- What will you do when you get there? This last question speaks to the day-to-day ministry in which the candidate will engage. Many candidates have only a vague notion of missions and missionary life. It is wise for them to clarify their expectations and make a plan for what they will do.
The candidate’s answers to these questions can help you assess what I call his or her “missions maturity”—how well developed his or her understanding of his or her vision is. If the person feels called to missions, but hasn’t thought through any of the above, then you know you have a lot of work to do in discovering the details of this call. If the person knows one answer, but is unclear on the others, then the next steps will help move him or her along toward maturity in those areas.
In addressing these questions, emphasize their relative importance to each other. Typically, missionary candidates think in terms of geography, and most of the people I talk to have thought about this topic much more than the other two. However, it is usually the least significant of the three. In my own experience in missions, my day-to-day ministry and teammates have had a far greater impact on my fruitfulness and contentedness than my country of service has. I have found this to be true with others as well, so I urge candidates to devote a lot of attention to discovering their ministry calling and identifying their expectations and desires when it comes to agency and team. Certainly, God calls people to specific countries and to serve specific people groups, and you do not ever want to invalidate that. So, when you talk with such a person, celebrate that call, but also challenge him or her not to ignore the other two components. If you love the people of Sumatra, but cannot stand your teammates, feel unsupported by your agency, or hate the English teaching you are doing thirty hours a week, you are not likely to stay in the area for very long. So, it is important to look at those other things.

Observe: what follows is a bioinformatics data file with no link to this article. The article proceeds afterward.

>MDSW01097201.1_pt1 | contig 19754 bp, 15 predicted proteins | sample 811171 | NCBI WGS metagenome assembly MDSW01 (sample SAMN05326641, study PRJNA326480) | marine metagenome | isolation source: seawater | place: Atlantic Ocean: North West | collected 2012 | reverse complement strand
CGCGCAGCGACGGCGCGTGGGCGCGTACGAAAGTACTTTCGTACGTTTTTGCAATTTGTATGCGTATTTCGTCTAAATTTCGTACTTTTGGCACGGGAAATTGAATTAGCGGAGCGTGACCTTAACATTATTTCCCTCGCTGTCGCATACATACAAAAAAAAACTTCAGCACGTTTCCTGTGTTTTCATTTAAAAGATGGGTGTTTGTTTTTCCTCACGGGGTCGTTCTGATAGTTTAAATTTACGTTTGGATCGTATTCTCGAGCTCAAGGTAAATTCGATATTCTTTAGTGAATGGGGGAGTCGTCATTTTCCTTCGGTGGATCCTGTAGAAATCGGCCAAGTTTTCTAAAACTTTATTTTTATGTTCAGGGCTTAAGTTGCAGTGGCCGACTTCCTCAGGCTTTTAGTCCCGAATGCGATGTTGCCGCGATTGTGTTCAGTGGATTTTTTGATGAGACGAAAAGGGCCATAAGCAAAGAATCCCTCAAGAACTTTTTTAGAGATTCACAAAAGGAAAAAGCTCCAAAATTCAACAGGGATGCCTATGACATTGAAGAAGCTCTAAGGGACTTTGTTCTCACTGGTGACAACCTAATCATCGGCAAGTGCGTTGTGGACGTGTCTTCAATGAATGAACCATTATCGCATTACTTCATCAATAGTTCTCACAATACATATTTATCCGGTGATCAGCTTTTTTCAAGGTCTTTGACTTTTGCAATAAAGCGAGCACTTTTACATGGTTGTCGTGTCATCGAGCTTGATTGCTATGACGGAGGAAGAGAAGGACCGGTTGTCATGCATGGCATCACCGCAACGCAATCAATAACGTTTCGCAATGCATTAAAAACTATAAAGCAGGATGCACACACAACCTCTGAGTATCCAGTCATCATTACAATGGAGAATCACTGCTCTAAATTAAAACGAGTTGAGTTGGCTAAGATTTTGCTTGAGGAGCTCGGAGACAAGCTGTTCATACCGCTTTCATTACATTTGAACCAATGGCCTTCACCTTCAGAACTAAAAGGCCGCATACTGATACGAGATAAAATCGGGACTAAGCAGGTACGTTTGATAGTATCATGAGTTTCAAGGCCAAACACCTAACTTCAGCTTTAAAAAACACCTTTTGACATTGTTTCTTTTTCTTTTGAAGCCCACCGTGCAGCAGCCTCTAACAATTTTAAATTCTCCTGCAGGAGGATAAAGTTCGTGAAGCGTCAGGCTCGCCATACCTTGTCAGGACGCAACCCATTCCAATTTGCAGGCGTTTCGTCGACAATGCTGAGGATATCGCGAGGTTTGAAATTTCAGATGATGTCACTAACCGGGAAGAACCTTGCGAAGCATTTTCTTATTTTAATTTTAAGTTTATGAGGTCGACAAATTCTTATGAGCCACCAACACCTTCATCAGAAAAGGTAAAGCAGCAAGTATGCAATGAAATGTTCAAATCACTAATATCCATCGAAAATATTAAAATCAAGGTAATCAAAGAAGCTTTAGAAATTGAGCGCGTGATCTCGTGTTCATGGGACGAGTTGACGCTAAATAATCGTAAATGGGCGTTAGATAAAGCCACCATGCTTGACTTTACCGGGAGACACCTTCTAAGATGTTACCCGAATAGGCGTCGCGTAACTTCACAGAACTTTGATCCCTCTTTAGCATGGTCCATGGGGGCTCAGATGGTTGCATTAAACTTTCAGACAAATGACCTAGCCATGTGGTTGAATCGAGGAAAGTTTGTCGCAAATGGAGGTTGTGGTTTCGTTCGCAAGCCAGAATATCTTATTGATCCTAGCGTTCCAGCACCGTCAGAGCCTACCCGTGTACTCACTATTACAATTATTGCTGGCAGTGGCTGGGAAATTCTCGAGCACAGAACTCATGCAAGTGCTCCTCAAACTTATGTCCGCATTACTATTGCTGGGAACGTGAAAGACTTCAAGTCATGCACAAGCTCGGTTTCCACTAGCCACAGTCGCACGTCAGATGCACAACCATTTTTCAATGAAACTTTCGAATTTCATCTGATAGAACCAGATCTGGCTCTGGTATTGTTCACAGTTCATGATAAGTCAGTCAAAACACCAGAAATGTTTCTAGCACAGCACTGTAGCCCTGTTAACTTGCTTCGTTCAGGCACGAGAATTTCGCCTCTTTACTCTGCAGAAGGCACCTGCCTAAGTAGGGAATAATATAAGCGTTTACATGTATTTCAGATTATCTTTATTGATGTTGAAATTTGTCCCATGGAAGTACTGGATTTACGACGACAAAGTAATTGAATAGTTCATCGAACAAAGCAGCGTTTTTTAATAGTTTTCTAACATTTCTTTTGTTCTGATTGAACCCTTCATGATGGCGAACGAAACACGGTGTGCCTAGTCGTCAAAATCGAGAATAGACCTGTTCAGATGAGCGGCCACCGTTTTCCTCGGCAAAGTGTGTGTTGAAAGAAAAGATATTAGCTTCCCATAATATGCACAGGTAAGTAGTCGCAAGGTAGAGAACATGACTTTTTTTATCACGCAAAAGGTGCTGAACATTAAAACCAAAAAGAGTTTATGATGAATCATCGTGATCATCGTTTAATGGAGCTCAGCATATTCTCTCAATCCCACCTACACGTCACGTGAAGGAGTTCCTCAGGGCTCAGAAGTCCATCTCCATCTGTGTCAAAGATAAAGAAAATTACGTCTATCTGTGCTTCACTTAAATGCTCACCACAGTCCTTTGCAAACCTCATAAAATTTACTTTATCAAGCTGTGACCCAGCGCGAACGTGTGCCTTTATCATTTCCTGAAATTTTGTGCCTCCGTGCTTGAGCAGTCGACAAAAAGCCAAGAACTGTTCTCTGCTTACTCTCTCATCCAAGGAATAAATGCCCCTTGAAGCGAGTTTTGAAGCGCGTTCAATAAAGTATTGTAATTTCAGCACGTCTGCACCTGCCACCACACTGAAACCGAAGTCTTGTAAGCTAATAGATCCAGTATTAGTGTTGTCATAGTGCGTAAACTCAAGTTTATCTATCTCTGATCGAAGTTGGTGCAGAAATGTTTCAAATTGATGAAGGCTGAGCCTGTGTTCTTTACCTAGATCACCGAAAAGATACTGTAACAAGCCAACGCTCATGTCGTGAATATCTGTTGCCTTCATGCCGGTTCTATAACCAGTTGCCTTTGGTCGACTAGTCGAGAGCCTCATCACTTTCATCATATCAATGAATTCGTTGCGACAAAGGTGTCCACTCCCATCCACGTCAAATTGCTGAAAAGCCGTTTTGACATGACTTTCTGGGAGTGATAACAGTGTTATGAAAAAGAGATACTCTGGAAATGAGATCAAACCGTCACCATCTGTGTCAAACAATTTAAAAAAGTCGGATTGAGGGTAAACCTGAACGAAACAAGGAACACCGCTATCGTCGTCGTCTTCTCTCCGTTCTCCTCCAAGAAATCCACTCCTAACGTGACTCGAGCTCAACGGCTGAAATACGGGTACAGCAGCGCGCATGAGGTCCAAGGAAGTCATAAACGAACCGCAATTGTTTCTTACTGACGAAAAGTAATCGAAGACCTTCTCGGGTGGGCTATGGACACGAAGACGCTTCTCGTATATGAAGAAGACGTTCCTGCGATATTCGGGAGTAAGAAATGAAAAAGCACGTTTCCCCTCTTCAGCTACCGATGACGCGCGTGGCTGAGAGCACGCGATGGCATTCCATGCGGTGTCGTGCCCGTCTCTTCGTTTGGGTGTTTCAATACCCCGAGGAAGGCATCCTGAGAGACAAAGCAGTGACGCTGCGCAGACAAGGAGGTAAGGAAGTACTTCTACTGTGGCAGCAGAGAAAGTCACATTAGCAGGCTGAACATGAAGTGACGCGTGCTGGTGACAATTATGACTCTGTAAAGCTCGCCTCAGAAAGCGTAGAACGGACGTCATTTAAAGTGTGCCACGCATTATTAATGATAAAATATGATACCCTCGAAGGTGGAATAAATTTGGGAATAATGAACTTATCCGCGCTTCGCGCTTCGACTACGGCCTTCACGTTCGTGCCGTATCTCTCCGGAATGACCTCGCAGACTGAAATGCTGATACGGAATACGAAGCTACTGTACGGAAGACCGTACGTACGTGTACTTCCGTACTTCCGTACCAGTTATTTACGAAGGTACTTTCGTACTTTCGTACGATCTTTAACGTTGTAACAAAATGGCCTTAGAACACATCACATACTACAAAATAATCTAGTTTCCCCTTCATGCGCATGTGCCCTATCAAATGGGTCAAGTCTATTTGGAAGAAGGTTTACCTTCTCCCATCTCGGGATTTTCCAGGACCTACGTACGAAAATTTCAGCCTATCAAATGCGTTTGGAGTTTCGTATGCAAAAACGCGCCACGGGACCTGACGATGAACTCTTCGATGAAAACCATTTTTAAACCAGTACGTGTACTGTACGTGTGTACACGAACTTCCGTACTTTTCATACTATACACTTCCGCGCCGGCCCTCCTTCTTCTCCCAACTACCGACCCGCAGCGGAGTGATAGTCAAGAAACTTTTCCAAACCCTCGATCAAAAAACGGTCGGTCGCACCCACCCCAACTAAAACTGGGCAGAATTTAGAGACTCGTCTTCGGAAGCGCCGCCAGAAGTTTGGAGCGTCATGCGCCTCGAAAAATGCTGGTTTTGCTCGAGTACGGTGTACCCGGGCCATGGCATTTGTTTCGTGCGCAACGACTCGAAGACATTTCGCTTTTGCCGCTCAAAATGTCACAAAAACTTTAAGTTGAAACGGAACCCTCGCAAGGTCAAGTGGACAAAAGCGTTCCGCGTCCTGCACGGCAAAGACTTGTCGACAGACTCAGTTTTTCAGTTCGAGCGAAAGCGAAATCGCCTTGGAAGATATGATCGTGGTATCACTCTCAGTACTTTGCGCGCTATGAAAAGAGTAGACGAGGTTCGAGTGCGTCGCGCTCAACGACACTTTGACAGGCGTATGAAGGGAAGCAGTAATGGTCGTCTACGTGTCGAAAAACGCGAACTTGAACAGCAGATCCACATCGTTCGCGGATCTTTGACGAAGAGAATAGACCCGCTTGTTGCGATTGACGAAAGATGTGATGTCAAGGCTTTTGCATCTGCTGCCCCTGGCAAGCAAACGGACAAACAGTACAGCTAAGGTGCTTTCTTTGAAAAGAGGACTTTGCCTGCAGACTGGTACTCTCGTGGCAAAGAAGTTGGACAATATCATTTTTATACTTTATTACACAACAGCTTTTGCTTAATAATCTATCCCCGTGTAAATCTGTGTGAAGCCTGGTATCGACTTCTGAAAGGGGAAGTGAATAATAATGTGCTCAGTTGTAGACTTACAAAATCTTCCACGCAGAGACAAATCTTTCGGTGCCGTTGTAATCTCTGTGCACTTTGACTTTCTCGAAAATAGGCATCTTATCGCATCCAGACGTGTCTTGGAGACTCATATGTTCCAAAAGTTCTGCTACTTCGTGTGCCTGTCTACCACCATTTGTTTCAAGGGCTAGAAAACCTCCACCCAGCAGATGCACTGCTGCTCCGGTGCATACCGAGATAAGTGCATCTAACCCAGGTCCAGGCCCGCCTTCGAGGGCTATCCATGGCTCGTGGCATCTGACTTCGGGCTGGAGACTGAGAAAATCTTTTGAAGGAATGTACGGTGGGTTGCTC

Exploring Ministry Expectations
Today’s college students and twenty-somethings tend to emphasize community and value close personal relationships, and many assume that teams on the field will emphasize those as well. This isn’t always true. Many field teams are just like-minded people who meet once a week for prayer. This will most likely be a huge disappointment to a 23-year-old, single, first-time missionary. The candidate’s expectations of team should be explored.